In 2014, as the author of a new nonfiction book—which, even before publication, was more or less doomed to obscurity, at least outside of academic circles—I was looking for ways to shill a few copies. Hey, royalties are royalties, after all. Then it hit me: libraries. Of course! Libraries not only accept but actively encourage suggestions for new book purchases. Why not?
Well, many libraries forbid or at least discourage authors from suggesting purchases of their own works. As such, whenever I was able to do so, I self-identified as the book’s author but proceeded to explain the sound reasons why the library should purchase a copy anyway. So, please, before you get all high and mighty on me, I was upfront about what I was doing.
Suddenly an otherwise humdrum evening of TV, a postwork beer or two, and making too many ill-advised online chess moves devolved into an odyssey of looking up various public library systems across my home and native land, Canada, seeking either those fill-in-the-blanks book suggestion pages or librarian email addresses.
The pitch? Easy: I’m a Canadian living in Canada. The book, Behind the Front, is published by a preeminent academic press. It deals with World War I, the centenary of which we were then in the middle of. It had received several positive reviews, and it dealt with a subject near and dear to the hearts of many Canadians—relations between English and French speakers.
To the credit of Toronto Public Library, I received a personal response, rather than the far-more-common automatically generated sort, thanking me both for sending along a URL to a review in a major print publication and for not being an annoying self-published author, clearly a bête noire of this city staffer.
Thinking even more locally, I turned my focus toward the suburban and intellectual fringe of Toronto, where I currently live. Hey, if I could interest a local newspaper in devoting a story to the book’s publication as part of its Remembrance Day coverage, how difficult could it be to convince my neighborhood library of the relative merits of buying a copy?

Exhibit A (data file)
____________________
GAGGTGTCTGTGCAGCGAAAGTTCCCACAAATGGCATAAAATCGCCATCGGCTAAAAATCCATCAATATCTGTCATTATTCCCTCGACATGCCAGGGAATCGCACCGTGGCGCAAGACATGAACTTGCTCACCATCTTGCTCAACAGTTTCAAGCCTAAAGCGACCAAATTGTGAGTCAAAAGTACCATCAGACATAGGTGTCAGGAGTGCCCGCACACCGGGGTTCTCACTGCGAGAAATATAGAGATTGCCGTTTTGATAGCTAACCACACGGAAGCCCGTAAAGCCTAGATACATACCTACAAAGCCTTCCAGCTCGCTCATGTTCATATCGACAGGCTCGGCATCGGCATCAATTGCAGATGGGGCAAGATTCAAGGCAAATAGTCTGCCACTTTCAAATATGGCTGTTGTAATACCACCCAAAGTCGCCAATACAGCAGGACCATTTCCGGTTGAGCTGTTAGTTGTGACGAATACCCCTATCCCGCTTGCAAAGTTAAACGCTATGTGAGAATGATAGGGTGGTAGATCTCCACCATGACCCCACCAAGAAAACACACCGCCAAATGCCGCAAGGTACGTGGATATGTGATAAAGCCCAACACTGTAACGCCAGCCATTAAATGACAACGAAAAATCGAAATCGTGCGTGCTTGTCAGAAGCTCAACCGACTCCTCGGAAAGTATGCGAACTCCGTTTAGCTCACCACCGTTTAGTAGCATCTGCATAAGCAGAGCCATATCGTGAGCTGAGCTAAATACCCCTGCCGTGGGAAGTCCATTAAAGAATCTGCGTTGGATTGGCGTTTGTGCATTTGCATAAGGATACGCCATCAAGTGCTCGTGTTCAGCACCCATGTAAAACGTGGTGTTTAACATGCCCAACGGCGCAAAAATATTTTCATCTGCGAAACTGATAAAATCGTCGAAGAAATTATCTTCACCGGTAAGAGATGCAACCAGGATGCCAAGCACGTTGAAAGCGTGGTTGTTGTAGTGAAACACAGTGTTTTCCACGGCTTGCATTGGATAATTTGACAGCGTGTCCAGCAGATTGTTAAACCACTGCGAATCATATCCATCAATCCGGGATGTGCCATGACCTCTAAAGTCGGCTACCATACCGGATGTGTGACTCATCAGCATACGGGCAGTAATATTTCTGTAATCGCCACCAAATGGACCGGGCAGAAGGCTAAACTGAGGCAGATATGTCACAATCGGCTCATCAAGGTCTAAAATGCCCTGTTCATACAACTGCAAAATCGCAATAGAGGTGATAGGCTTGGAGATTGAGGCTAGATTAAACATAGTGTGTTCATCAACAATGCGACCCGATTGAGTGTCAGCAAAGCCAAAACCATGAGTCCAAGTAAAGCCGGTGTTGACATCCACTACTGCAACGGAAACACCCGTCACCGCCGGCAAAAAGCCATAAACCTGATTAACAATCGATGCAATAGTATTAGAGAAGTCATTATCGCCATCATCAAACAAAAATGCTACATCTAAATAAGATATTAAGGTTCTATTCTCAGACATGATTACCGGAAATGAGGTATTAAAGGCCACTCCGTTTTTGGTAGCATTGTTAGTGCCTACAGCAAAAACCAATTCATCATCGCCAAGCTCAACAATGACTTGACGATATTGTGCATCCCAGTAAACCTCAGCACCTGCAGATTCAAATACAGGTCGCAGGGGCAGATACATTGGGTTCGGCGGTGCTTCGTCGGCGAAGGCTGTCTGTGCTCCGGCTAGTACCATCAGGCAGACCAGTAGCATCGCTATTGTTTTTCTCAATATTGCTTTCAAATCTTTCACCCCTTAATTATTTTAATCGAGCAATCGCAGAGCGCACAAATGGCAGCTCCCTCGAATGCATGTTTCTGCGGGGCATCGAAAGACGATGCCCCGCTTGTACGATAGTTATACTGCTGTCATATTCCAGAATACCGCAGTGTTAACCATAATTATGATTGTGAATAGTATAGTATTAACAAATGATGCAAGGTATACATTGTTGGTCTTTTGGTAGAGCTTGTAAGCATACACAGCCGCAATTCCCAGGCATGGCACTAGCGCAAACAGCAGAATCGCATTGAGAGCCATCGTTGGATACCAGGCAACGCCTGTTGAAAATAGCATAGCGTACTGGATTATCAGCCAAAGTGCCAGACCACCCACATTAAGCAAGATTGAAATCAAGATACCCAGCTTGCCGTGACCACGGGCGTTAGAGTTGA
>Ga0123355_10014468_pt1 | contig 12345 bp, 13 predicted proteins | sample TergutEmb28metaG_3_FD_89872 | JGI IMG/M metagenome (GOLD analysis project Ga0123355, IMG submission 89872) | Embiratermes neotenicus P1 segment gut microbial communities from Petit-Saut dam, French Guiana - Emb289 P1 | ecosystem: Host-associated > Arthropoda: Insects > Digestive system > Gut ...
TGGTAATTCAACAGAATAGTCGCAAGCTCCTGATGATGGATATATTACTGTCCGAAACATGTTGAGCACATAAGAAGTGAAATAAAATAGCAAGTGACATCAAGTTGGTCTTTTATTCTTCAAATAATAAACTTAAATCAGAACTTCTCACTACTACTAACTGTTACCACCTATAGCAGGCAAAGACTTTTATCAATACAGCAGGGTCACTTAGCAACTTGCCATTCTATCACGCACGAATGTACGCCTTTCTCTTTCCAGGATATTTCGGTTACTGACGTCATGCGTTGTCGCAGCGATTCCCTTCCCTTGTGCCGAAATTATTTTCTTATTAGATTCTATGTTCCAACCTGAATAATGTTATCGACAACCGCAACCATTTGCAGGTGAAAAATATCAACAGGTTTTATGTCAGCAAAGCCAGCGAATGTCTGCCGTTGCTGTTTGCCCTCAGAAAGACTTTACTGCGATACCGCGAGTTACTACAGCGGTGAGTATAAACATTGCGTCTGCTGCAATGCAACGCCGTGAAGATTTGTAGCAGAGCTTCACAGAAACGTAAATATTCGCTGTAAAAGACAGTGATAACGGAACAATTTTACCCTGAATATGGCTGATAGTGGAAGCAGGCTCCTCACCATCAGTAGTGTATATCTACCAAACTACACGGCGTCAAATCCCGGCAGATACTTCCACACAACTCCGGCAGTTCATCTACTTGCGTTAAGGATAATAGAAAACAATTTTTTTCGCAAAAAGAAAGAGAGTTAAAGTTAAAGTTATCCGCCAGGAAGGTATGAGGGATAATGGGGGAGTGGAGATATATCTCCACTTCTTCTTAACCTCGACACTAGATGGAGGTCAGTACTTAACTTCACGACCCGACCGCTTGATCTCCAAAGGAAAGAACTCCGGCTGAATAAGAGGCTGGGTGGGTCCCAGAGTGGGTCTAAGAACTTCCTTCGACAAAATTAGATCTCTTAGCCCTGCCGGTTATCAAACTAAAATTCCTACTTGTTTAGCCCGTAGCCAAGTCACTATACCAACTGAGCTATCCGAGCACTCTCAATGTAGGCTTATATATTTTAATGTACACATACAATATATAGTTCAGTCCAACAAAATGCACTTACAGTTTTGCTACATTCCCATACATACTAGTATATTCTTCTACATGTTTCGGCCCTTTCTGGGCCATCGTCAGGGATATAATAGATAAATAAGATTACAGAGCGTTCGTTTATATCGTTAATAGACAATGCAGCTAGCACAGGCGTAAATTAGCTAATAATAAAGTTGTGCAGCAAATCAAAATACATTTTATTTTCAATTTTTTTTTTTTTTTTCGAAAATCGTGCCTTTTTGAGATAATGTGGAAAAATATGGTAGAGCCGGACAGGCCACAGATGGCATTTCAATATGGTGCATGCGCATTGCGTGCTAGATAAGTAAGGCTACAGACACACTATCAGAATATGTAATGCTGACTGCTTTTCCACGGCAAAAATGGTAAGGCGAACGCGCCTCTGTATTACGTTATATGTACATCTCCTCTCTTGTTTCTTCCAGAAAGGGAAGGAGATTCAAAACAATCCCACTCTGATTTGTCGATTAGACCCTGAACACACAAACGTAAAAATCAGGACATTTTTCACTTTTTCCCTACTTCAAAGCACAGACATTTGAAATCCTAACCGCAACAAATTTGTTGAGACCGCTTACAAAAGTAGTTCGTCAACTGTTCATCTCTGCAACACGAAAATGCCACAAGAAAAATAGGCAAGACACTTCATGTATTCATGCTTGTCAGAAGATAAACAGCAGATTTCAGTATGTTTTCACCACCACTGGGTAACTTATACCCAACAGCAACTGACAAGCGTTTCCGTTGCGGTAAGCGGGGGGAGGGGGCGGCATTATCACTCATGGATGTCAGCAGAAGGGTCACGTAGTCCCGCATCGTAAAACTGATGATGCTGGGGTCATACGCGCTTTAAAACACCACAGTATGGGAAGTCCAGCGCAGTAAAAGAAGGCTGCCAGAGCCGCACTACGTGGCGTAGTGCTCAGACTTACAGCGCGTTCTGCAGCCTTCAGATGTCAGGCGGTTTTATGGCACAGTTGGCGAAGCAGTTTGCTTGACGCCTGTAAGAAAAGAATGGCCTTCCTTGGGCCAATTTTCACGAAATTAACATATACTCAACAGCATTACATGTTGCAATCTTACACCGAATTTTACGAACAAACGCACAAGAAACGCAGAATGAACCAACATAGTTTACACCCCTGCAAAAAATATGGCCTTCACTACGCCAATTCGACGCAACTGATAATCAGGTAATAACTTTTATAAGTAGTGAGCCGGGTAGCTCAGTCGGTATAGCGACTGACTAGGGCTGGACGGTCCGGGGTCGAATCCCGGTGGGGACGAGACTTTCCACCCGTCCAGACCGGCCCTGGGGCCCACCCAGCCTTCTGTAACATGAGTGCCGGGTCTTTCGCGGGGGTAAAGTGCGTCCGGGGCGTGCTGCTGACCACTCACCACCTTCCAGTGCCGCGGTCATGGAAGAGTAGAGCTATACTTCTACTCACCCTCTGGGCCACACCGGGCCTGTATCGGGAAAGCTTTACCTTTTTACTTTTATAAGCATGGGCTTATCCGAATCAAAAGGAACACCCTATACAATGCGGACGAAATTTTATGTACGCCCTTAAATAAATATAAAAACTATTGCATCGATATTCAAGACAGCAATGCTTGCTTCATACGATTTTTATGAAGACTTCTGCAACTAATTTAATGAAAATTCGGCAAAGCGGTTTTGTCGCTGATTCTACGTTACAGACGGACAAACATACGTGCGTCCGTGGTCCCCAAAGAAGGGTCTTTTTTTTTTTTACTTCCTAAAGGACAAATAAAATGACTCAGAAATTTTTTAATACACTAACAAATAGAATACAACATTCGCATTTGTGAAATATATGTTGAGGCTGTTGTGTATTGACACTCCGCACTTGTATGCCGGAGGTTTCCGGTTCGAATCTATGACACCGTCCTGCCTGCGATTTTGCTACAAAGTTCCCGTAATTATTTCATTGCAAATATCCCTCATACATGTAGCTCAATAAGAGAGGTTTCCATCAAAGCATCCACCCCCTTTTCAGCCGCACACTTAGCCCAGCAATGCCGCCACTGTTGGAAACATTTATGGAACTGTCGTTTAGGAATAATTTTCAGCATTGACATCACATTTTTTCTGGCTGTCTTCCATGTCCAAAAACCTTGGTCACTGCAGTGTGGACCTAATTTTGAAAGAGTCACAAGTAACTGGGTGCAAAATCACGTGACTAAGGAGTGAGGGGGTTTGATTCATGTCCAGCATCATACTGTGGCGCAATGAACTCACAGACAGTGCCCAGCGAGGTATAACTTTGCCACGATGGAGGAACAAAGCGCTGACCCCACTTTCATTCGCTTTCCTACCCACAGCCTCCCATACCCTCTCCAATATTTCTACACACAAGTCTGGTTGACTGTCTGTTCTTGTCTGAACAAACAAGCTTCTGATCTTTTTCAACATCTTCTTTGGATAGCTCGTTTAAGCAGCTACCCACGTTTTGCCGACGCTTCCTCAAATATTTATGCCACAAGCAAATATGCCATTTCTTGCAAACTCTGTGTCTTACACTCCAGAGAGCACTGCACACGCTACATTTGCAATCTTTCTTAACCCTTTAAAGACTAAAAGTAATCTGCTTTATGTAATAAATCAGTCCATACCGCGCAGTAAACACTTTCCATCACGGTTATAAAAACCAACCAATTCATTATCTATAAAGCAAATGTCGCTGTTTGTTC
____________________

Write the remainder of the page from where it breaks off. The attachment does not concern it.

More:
Perhaps for no reason other than the fact that I can leave my front door and be outside the entrance of a local branch of Markham Public Library in, oh, three minutes, their belated “thanks but no thanks” rankled. Here was a golden opportunity to not only think local but to buy local—but they weren’t, dammit.
Responding in the gentlest way possible, I expressed my disappointment that the library was not open to supporting a local creator—not to mention a local taxpayer as well as a local voter—and to give my epistle added oomph, I copied my local municipal councillor.
Lo and behold, I received apologetic emails from both the library and the councillor within hours. They assured me that this had all been a misunderstanding, that a portion of the library budget was earmarked for just such worthy purchases (note to self: good to know), and that several copies of my book would be ordered.
Mission accomplished—or so it seemed.
Though subsequently checking up on which libraries did or did not make a purchase was not a priority, it was nevertheless gratifying to discover that two copies had appeared in the TPL system. Not to be outdone, the London, Ontario, system purchased three—yes, three—copies.
My local library? Not one. Not on order. Nothing. Other than reminding the librarian of her earlier assurances, my final email was brief. Frankly, I was more frustrated than angry. Like, what the fuck gives? So when a single copy—yup, a measly singleton, not the original several copies promised—of my book eventually appeared on local shelves, it felt a pyrrhic victory indeed.
In retrospect, I’m not entirely convinced that there’s any moral or insight or wisdom to be gained from my experience. But what I would say is this: as much as we’d all like to idealize the people who run our libraries as the book-loving and curious people we want, or at least imagine, them to be, they are eminently human, constrained by bureaucracies and policies and financial considerations.
In the meantime, despite its plummeting Amazon ranking (#4,605,584), the book continues to receive excellent reviews. Not that that matters. Obscurity beckons.
Torontonian Craig Gibson is a historian and blogger. His first book, Behind the Front, was published by Cambridge University Press in 2014.